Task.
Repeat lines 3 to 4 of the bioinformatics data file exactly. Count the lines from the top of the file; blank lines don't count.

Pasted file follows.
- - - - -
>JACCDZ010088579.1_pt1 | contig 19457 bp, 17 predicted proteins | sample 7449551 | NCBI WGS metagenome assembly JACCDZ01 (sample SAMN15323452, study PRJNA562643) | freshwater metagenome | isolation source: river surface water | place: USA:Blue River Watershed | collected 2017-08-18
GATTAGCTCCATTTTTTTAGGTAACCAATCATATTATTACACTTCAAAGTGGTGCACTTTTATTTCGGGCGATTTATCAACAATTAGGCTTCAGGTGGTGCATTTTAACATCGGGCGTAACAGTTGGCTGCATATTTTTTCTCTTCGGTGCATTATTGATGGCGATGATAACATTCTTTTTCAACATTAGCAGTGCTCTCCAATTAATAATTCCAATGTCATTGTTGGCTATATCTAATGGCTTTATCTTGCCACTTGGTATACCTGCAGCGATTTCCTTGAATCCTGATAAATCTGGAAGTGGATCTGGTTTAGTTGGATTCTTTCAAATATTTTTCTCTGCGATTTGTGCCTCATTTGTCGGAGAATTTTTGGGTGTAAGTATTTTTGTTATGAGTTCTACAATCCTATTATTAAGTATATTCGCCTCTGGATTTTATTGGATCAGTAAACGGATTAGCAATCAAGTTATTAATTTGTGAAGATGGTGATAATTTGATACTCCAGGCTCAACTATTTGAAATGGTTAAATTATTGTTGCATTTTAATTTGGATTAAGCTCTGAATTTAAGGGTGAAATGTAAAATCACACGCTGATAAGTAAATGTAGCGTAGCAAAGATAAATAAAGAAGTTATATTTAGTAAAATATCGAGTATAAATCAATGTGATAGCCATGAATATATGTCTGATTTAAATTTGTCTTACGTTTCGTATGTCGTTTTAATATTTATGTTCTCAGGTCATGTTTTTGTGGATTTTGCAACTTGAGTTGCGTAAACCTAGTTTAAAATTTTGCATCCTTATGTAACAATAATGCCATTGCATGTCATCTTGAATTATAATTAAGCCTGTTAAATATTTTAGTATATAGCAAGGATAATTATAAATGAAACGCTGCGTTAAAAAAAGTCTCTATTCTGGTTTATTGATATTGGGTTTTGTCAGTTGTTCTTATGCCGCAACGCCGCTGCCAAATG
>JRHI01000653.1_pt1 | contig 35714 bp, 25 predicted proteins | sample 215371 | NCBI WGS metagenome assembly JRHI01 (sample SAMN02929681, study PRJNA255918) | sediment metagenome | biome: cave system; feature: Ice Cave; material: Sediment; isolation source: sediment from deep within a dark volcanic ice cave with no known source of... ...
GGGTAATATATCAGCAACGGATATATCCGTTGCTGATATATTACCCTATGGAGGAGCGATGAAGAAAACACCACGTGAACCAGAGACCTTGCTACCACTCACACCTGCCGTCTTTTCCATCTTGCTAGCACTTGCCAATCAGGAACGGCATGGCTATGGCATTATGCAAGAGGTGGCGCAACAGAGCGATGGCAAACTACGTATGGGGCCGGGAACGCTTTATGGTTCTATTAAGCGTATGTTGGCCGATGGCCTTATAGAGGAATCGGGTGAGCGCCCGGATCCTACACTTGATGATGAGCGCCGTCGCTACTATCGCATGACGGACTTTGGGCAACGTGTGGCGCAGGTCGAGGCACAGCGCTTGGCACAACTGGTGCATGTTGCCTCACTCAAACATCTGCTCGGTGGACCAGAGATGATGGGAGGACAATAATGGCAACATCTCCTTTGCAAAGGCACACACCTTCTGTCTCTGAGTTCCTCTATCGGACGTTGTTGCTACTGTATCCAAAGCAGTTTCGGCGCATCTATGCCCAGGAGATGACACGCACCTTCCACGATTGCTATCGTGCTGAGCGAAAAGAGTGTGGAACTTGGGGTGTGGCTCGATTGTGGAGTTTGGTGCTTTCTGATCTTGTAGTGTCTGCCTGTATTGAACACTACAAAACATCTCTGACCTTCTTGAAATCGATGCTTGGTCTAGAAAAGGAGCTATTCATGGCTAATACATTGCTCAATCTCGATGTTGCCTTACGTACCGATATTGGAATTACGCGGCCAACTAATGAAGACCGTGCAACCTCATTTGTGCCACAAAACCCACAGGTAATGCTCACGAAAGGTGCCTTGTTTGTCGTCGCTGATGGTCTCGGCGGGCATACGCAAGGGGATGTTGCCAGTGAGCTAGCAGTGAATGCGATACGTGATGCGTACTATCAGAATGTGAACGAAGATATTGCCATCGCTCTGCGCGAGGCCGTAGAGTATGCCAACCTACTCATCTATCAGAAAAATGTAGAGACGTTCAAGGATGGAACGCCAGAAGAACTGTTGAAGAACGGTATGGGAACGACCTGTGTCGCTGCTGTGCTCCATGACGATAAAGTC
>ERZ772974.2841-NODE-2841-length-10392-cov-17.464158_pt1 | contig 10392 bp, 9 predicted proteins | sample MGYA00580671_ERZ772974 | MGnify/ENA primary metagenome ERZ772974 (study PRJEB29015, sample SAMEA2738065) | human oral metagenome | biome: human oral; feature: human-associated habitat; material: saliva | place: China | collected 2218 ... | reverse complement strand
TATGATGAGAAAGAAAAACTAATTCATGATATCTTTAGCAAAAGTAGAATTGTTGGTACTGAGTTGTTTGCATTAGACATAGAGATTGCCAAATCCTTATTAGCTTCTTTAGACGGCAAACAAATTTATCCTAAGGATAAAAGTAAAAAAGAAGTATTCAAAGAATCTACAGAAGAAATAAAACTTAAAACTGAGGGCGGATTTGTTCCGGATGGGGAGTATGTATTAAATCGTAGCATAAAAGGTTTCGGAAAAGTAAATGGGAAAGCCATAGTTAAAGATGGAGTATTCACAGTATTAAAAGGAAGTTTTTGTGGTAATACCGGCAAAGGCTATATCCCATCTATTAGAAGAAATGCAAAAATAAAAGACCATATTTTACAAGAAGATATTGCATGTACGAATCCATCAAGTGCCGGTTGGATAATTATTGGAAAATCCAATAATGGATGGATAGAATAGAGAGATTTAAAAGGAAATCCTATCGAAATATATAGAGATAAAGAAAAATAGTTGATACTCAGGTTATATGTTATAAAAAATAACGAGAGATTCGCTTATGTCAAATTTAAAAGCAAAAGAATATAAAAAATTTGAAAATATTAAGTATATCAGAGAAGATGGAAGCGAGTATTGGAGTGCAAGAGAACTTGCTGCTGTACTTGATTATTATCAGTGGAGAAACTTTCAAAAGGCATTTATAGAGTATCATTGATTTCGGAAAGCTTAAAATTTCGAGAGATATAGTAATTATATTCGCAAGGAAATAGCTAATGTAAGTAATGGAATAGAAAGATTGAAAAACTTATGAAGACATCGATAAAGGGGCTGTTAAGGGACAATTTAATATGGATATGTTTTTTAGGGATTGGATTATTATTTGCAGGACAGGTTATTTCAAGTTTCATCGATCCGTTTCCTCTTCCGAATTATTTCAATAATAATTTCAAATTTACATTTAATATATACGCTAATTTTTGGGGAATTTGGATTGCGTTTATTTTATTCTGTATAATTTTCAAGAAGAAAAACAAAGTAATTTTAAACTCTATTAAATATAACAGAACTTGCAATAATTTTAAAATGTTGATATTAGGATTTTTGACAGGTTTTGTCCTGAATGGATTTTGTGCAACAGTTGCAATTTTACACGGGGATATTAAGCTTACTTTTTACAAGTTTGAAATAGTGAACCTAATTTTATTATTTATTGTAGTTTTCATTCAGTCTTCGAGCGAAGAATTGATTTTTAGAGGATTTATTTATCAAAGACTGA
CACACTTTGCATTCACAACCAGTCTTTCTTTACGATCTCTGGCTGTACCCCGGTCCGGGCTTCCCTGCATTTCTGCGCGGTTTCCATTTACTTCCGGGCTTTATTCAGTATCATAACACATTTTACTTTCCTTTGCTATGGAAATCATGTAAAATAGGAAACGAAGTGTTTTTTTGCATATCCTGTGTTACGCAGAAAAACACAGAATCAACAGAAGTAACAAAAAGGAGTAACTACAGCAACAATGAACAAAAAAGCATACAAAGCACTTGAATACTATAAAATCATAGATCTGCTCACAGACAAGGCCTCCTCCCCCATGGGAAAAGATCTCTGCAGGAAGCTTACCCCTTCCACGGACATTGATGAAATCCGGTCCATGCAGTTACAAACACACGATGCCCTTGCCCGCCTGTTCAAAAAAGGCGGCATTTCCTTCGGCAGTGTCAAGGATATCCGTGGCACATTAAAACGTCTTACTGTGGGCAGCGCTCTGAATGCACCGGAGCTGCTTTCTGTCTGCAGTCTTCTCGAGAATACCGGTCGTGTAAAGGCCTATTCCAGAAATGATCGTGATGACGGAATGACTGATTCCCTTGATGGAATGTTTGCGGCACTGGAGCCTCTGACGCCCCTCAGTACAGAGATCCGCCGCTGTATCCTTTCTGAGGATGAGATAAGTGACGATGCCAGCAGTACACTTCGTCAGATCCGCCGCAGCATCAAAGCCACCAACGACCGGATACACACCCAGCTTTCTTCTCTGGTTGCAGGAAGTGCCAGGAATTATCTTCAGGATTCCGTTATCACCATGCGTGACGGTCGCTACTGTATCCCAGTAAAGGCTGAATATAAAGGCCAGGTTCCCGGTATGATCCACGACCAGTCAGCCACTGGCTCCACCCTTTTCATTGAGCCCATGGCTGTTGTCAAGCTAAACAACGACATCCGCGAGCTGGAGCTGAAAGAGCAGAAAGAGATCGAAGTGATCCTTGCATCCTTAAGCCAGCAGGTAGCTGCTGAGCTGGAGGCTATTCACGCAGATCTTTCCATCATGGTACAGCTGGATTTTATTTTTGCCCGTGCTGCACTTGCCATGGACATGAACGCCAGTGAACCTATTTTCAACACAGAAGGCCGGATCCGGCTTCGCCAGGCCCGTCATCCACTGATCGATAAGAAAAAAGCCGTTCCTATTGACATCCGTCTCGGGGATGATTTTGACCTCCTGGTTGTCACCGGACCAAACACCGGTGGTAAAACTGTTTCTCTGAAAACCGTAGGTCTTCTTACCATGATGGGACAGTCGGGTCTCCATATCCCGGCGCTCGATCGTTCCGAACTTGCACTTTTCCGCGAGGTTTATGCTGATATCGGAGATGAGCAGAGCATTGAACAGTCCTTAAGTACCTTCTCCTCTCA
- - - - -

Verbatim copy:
>JRHI01000653.1_pt1 | contig 35714 bp, 25 predicted proteins | sample 215371 | NCBI WGS metagenome assembly JRHI01 (sample SAMN02929681, study PRJNA255918) | sediment metagenome | biome: cave system; feature: Ice Cave; material: Sediment; isolation source: sediment from deep within a dark volcanic ice cave with no known source of... ...
GGGTAATATATCAGCAACGGATATATCCGTTGCTGATATATTACCCTATGGAGGAGCGATGAAGAAAACACCACGTGAACCAGAGACCTTGCTACCACTCACACCTGCCGTCTTTTCCATCTTGCTAGCACTTGCCAATCAGGAACGGCATGGCTATGGCATTATGCAAGAGGTGGCGCAACAGAGCGATGGCAAACTACGTATGGGGCCGGGAACGCTTTATGGTTCTATTAAGCGTATGTTGGCCGATGGCCTTATAGAGGAATCGGGTGAGCGCCCGGATCCTACACTTGATGATGAGCGCCGTCGCTACTATCGCATGACGGACTTTGGGCAACGTGTGGCGCAGGTCGAGGCACAGCGCTTGGCACAACTGGTGCATGTTGCCTCACTCAAACATCTGCTCGGTGGACCAGAGATGATGGGAGGACAATAATGGCAACATCTCCTTTGCAAAGGCACACACCTTCTGTCTCTGAGTTCCTCTATCGGACGTTGTTGCTACTGTATCCAAAGCAGTTTCGGCGCATCTATGCCCAGGAGATGACACGCACCTTCCACGATTGCTATCGTGCTGAGCGAAAAGAGTGTGGAACTTGGGGTGTGGCTCGATTGTGGAGTTTGGTGCTTTCTGATCTTGTAGTGTCTGCCTGTATTGAACACTACAAAACATCTCTGACCTTCTTGAAATCGATGCTTGGTCTAGAAAAGGAGCTATTCATGGCTAATACATTGCTCAATCTCGATGTTGCCTTACGTACCGATATTGGAATTACGCGGCCAACTAATGAAGACCGTGCAACCTCATTTGTGCCACAAAACCCACAGGTAATGCTCACGAAAGGTGCCTTGTTTGTCGTCGCTGATGGTCTCGGCGGGCATACGCAAGGGGATGTTGCCAGTGAGCTAGCAGTGAATGCGATACGTGATGCGTACTATCAGAATGTGAACGAAGATATTGCCATCGCTCTGCGCGAGGCCGTAGAGTATGCCAACCTACTCATCTATCAGAAAAATGTAGAGACGTTCAAGGATGGAACGCCAGAAGAACTGTTGAAGAACGGTATGGGAACGACCTGTGTCGCTGCTGTGCTCCATGACGATAAAGTC